Chevrolet Pays Tribute To Prince
2016 has been a pretty rough year in terms of losing great entertainers. We lost David Bowie only two weeks into the year, followed swiftly by the likes of Alan Rickman, Glenn Frey, Merle Haggard, and more. Yesterday, the legendary American performer Prince passed away at the age of 57, leaving a music world that was already bruised in pain. The tributes have rolled in from around the world, from Broadway casts bursting into song at their curtain calls, to dance parties in his home city of Minneapolis, to works of art being spread across the internet.
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One tribute might seem odd at first glance, but then upon closer inspection becomes wildly appropriate. Check out the tweet from Chevrolet below, which offers no words in the tweet itself, only a solemn image.
— Chevrolet (@chevrolet) April 22, 2016
Prince’s fans will recognize the tweet’s reference to lyrics from Prince’s “Little Red Corvette“. The single is from Prince’s album 1999 in 1983, and was his first hit to break the top 10 in the United States on the Hot 100 chart. The lyrics of the song compare the subject’s tendency to “Love ’em and leave ’em fast” to the speed of a zippy red Corvette.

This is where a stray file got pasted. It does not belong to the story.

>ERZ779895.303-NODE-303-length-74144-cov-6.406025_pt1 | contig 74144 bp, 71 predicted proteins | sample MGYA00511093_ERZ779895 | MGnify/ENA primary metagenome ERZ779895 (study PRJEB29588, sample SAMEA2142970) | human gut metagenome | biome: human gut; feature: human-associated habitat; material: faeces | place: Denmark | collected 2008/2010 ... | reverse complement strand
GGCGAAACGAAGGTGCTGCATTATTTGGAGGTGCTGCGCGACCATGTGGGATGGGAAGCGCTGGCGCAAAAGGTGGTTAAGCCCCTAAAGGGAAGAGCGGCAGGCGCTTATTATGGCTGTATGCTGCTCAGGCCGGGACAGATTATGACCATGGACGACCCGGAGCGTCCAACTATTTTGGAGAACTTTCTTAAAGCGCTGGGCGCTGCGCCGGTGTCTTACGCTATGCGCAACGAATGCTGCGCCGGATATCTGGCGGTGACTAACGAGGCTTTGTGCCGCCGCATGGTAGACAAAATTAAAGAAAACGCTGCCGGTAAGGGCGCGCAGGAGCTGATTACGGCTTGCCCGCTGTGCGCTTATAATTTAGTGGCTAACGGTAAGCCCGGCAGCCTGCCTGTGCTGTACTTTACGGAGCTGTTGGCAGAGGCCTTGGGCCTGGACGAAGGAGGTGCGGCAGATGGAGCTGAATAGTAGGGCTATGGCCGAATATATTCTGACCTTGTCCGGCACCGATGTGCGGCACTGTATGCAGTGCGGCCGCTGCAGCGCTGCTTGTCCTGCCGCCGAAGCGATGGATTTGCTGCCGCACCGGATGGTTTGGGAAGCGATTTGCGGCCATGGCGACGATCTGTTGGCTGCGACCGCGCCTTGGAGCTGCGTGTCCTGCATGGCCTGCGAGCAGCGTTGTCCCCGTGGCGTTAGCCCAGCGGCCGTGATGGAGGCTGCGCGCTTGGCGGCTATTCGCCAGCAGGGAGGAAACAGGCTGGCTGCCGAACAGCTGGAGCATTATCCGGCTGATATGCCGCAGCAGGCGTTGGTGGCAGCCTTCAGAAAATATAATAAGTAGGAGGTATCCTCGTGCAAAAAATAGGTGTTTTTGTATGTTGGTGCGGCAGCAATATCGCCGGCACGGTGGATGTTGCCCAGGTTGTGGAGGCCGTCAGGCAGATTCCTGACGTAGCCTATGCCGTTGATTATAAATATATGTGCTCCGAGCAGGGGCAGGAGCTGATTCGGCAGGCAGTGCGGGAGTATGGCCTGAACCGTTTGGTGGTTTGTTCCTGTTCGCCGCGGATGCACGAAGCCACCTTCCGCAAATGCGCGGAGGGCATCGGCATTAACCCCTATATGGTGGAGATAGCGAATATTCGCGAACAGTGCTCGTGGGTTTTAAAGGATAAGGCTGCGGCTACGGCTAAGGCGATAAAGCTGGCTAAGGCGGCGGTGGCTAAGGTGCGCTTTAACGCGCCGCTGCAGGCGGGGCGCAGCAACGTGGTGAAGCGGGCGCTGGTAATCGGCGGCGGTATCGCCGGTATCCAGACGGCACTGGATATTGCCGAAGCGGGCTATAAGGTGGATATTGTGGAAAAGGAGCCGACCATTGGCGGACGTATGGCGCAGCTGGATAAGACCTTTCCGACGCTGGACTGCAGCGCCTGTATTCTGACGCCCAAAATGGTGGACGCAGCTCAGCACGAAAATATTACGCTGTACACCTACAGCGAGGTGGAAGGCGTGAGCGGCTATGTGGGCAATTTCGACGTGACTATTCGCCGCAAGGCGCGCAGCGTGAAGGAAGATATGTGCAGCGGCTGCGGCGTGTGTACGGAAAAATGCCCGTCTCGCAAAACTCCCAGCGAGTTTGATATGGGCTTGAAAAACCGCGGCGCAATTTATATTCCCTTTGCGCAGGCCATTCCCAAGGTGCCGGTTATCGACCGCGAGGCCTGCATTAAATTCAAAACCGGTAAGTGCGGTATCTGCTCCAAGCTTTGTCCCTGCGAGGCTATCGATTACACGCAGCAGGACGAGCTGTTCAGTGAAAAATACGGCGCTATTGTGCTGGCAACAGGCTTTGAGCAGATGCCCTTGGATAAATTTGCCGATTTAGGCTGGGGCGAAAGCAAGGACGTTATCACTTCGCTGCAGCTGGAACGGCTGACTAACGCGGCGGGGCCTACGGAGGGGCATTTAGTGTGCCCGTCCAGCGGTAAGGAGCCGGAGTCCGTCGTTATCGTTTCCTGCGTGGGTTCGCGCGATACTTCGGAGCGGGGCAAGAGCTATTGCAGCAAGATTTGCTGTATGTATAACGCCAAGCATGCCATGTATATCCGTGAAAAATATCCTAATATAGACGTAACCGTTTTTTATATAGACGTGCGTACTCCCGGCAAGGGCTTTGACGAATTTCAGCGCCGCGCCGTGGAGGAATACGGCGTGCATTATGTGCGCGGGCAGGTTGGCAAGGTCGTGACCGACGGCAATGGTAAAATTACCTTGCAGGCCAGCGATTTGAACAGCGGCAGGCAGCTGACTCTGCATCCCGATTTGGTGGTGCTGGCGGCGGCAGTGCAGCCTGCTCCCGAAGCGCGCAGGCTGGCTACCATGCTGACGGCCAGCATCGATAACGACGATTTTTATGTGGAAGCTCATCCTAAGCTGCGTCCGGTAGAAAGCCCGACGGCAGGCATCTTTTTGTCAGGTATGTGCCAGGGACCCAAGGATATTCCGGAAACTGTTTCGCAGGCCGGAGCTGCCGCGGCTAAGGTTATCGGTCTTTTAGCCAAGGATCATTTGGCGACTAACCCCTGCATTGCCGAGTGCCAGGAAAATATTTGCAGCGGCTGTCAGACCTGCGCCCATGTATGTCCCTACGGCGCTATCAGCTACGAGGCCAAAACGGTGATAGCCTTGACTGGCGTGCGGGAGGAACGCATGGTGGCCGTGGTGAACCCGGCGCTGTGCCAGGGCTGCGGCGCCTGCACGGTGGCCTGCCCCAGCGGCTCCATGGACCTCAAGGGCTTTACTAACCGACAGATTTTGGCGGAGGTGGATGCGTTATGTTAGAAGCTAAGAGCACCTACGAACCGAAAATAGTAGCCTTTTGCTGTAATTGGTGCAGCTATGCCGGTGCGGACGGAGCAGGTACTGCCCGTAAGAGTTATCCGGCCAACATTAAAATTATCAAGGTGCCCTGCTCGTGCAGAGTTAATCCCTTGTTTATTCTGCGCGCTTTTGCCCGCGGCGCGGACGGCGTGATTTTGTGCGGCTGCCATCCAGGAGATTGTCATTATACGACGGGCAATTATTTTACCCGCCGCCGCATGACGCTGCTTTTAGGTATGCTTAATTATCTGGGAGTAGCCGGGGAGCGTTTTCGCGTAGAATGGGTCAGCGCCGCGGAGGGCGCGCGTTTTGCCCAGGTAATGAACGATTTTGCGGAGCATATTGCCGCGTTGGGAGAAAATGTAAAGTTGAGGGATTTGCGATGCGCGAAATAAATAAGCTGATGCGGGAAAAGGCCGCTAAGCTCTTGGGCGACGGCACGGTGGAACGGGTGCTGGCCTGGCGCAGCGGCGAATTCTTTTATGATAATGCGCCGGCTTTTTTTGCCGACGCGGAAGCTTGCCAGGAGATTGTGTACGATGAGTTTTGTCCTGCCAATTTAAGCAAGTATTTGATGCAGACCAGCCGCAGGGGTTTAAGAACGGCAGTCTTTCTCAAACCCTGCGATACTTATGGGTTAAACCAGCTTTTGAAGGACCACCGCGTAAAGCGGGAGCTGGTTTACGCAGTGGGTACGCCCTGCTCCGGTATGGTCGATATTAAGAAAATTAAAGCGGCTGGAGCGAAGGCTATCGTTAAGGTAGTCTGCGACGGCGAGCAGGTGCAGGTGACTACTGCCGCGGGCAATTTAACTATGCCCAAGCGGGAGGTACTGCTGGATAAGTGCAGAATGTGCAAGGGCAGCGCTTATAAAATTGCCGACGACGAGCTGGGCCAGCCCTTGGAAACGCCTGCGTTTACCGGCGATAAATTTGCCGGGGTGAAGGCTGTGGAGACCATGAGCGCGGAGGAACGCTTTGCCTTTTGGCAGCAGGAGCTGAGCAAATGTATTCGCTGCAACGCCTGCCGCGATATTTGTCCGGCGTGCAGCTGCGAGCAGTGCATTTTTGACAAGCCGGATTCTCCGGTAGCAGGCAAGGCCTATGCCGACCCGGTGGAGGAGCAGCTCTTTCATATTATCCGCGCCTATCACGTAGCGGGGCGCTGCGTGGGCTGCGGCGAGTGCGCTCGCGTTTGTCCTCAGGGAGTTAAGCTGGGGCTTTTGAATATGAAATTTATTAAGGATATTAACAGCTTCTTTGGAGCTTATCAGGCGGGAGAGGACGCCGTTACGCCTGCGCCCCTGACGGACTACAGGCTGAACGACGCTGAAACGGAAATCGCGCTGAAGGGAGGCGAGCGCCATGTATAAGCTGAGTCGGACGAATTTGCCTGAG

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The tweet has performed well, with more than 8,000 likes and retweets as of this article’s publishing. For Chevrolet, though, just that tweet was not enough. The automaker also took out a full page ad in several American newspapers, including USA Today, Minneapolis Star Tribune, The New York Times, and the Detroit Free Press.
— Laura Everett (@RevEverett) April 22, 2016
Some might say that it’s insensitive for the brand to use Prince’s passing as a way to promote red Chevy Corvettes, but we think it’s actually pretty sweet. The image is of a car with a current generation for sale, but the vehicle pictured is a classic edition. The ad and tweet are also both devoid of any bowties or other traditional Chevrolet branding.
Prince was certainly a monumental talent taken from us and his family way too soon. Celebrate his memory this weekend by listening to the amazing work he left behind.
News Source: AdWeek